The move to Belle Plaine was in 1877.  Bertha reported that Henry had a General Merchandise business in Belle Plaine for seven years.  He was part of the general business community and on the board of the Belle Plaine Hall association.   Two more children were born during this time, Eleanora Marie, on October 15, 1879, and William in 1881.  Bertha may have chosen to deliver the children in St. Paul, near her mother.  Bertha reported that she studied voice and piano with the nuns in Belle Plaine and worked in her husband’s store.
In St. Paul, Amalia’s boarding house may have been on the same corner of 4th and St. Peter Streets for several years, until 19882-83, although the address seemed to be renumbered frequently.  Amalia and her daughter Hattie were involved in social events in the German community in St. Paul.  In September 1880, they are listed in the St. Paul Daily Globe among the guests at a large wedding  at the Athenaeum, a building designed for German lectures and cultural events.  In April 1882, Hattie Peyer performed a duet with another woman at the Athenaeum, as part of a concert by the Great Western Band.
John Theviot appears to have boarded at the home of his brother’s mother-in-law most of the time, even with various address changes.  He was working at a clerk at J. Mainzer in 1875-76, and at  John J. Penner, in 1879-1881.  He became a travel agent at M. A. Schultz & Co., in 1882 through 1885.  John Theviot’s naturalization record indicates he applied for citizenship on  September 6, 1878 in LeSueur Co., and may have gone to stay with Franklin Pickler at that time.  While living in the Peyer boarding house, John was in contact with his sister in law’s half sister, Hattie, and the two married on Feb 27, 1883.
Move to Brainerd
Bertha, Henry and their three children moved to Brainerd Minnesota in October, 1882.  Their daughter Eleanora (Nora)  reported that her father had gone to Brainerd a year before the rest of the family.  He saw a bright future for the town which was a hub for the Northern Pacific railway.  Henry bought a lot of property and built a general merchandise store. Nora’s recollections of the move and the town are available here.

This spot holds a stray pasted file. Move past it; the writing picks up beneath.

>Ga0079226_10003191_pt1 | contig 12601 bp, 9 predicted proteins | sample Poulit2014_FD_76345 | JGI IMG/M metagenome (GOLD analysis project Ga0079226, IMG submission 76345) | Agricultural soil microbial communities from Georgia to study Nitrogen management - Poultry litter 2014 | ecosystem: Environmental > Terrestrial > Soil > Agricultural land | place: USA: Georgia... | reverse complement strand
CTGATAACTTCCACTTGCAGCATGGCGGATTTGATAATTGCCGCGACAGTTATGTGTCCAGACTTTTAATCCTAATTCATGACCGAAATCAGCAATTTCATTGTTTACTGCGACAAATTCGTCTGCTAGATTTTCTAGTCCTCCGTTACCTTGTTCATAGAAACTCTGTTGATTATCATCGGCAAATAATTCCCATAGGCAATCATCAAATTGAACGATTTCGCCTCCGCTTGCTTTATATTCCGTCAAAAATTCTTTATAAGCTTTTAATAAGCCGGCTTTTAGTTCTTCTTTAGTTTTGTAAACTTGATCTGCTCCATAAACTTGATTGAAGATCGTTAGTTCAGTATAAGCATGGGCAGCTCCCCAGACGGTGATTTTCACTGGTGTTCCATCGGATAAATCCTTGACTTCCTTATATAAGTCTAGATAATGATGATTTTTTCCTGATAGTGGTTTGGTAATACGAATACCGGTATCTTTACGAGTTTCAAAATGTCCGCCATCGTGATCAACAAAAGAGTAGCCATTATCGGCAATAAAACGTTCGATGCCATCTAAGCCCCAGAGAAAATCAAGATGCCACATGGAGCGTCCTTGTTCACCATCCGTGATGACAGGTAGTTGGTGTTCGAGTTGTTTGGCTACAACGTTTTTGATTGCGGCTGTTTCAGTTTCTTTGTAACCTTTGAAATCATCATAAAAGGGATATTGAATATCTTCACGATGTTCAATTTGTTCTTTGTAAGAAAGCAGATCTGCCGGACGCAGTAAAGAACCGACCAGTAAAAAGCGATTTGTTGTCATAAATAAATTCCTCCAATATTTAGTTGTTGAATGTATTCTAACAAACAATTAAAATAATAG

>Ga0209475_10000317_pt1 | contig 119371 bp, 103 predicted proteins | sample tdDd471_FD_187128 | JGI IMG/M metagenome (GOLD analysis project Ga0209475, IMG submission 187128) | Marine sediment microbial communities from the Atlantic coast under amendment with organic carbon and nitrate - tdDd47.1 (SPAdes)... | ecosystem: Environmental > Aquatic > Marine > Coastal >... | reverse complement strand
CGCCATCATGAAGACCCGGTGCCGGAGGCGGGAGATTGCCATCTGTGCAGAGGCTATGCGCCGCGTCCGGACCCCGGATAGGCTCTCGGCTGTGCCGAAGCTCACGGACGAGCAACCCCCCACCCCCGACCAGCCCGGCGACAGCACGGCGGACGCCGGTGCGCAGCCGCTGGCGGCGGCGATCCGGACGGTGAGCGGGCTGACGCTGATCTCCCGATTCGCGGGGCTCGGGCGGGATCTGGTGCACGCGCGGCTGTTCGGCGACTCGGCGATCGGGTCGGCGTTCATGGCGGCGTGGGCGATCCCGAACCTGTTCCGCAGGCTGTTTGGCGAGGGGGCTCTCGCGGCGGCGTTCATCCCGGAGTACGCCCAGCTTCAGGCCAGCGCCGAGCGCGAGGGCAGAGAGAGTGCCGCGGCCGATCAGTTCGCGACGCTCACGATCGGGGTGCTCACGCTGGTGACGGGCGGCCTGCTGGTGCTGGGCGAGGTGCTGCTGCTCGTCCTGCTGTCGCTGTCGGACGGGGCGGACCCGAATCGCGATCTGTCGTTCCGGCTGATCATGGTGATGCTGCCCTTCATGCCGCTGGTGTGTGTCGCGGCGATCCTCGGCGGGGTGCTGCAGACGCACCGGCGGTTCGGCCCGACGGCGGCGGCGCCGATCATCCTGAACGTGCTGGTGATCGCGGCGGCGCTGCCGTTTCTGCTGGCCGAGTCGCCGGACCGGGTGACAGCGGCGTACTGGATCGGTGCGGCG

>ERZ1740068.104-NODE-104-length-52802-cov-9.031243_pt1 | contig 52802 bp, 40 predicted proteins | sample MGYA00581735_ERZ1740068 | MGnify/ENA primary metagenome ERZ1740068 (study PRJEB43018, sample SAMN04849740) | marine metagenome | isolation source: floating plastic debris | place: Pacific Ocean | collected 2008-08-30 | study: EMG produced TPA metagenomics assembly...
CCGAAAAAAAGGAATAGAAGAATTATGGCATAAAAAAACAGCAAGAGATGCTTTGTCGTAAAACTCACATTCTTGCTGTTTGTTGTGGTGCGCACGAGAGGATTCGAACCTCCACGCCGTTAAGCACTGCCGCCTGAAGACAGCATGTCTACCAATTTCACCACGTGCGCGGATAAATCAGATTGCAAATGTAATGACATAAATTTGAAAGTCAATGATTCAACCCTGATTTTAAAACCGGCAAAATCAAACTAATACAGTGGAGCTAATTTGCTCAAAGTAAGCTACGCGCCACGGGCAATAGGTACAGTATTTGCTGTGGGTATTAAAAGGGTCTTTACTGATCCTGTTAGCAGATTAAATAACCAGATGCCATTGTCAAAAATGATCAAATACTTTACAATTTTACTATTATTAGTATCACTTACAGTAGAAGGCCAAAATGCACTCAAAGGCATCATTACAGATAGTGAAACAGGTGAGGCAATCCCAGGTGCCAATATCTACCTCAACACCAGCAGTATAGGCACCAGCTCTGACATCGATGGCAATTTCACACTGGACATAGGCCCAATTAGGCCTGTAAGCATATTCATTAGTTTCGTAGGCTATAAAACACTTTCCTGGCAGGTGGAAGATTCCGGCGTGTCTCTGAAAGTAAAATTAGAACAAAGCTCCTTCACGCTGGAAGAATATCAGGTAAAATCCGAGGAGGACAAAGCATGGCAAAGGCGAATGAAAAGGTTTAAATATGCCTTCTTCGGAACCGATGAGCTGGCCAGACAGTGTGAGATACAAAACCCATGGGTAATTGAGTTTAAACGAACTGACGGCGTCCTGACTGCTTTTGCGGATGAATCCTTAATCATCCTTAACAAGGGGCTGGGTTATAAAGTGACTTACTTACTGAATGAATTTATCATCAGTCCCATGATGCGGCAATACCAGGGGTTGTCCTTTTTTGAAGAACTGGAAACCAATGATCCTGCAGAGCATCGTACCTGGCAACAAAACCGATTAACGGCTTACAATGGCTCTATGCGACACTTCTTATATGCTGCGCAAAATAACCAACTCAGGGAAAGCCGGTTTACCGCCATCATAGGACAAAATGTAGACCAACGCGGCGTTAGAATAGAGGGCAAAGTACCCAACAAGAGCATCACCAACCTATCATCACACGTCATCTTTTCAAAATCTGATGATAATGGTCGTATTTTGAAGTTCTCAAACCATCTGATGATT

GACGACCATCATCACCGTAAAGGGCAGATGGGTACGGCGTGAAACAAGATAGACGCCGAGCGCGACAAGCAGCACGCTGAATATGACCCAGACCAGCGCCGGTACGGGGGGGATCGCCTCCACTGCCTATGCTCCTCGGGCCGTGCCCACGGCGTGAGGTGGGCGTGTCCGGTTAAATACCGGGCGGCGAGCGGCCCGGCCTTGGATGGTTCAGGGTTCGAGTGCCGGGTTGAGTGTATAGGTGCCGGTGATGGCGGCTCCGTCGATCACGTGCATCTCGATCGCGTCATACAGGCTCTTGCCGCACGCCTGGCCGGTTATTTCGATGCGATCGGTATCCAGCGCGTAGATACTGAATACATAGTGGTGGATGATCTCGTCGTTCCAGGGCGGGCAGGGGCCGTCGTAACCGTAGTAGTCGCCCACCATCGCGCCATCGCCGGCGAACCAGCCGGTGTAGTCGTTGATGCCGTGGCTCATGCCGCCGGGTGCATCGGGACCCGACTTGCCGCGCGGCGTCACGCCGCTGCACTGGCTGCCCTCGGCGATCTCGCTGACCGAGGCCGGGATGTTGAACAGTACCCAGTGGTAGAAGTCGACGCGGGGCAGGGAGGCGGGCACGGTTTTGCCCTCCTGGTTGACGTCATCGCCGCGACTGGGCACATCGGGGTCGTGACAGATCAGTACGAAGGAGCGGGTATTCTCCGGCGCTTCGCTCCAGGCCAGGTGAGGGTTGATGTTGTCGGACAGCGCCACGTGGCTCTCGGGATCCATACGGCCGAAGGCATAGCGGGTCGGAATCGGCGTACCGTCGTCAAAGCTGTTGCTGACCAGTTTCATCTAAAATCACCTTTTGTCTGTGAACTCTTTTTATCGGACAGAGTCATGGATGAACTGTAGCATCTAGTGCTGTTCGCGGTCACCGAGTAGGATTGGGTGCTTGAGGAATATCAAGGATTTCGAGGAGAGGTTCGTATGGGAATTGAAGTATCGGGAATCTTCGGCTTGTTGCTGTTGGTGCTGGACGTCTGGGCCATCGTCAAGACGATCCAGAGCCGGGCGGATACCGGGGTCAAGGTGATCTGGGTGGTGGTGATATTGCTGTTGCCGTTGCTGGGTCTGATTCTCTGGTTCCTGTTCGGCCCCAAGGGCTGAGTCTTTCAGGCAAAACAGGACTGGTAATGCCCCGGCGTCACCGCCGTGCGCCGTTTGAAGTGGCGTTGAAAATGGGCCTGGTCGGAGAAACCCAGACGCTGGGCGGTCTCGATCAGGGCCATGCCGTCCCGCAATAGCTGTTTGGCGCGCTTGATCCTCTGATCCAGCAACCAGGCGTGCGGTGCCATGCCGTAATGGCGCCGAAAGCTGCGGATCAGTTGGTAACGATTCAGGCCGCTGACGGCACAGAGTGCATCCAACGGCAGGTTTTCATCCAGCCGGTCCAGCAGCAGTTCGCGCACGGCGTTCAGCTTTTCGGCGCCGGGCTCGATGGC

The Theviot-Peyer families suffered a major loss in 1883, less than a year after the move to Brainerd.  In July, a diphtheria epidemic raged, and son Henry caught the disease and then perhaps passed it to his younger brother Will, only two years old.  As Nora Theviot recalls, her grandmother Amalia came from St. Paul to get her out of the house, and she was handed out the window to Amalia.  Nora was less than four years old at the time.  Both boys died and their mother was distraught for months.  Nora stayed with her grandmother in St. Paul for a year.  
By 1884, John and Hattie Theviot moved to Brainerd, and the two Theviot brothers were in business together.  John and Hattie’s  daughter Amalia (nicknamed Mimi) was born in Brainerd in June of that year. William Theviot, probably a son of Peter J. Theviot of Iowa and thus a cousin,  was living with John and Hattie in 1885. The John Theviot family moved back to St. Paul  by 1886-87 where John was working as a travel agent at Koehler and Hinrichs.   By 1888, the marriage of John Theviot and Hattie Peyer was over. The St. Paul Daily Globe has a notice on September 2, that Mrs. John Theviot and her sister Amalia, now Mrs. C. H. Marden, had just returned from Europe.  On Dec. 12, 1888, there is a marriage record for Hattie Theviot, described as a widow, and George Koehler, co-owner of Koehler and Hinrichs, John Theviot’s employer.  A daughter Adeline was born to the Koehlers on Jan. 26, 1889, about a month and a half after their marriage.  The St. Paul City Directory for 1889-90 lists John Theviot as having “removed to Brainerd, Minnesota.”
The family matriarch, Amalia Pickler Peyer, died of diabetes in St. Paul on Nov. 28, 1889 at the home of her youngest daughter Mrs. C. H. Marden, in the Hotel Barieau at the corner of Ninth St. and Smith Ave.  The funeral was held the following day at Assumption Church in St. Paul.  She was buried at Calvary Cemetery in St. Paul, and her gravesite is on record, though the stone appears to have disappeared.
John Theviot died of consumption in Brainerd Feb. 3 1890, not long after his former mother-in-law.  The Brainerd newspaper reported, “He had not been in good health for some time and an attack of the prevailing epidemic hastened his death.  Knowing that he had but a short time to live he came to Brainerd from St. Paul some days before his death as he desired to be with his brother’s family during his last hours.”
Hattie Koehler applied to the Probate Court on Nov. 13, 1890 to be appointed guardian of her six year old daughter Amalia Theviot, noting that she was entitled to personal property valued at about $2000, most likely her father’s estate.  
To be continued.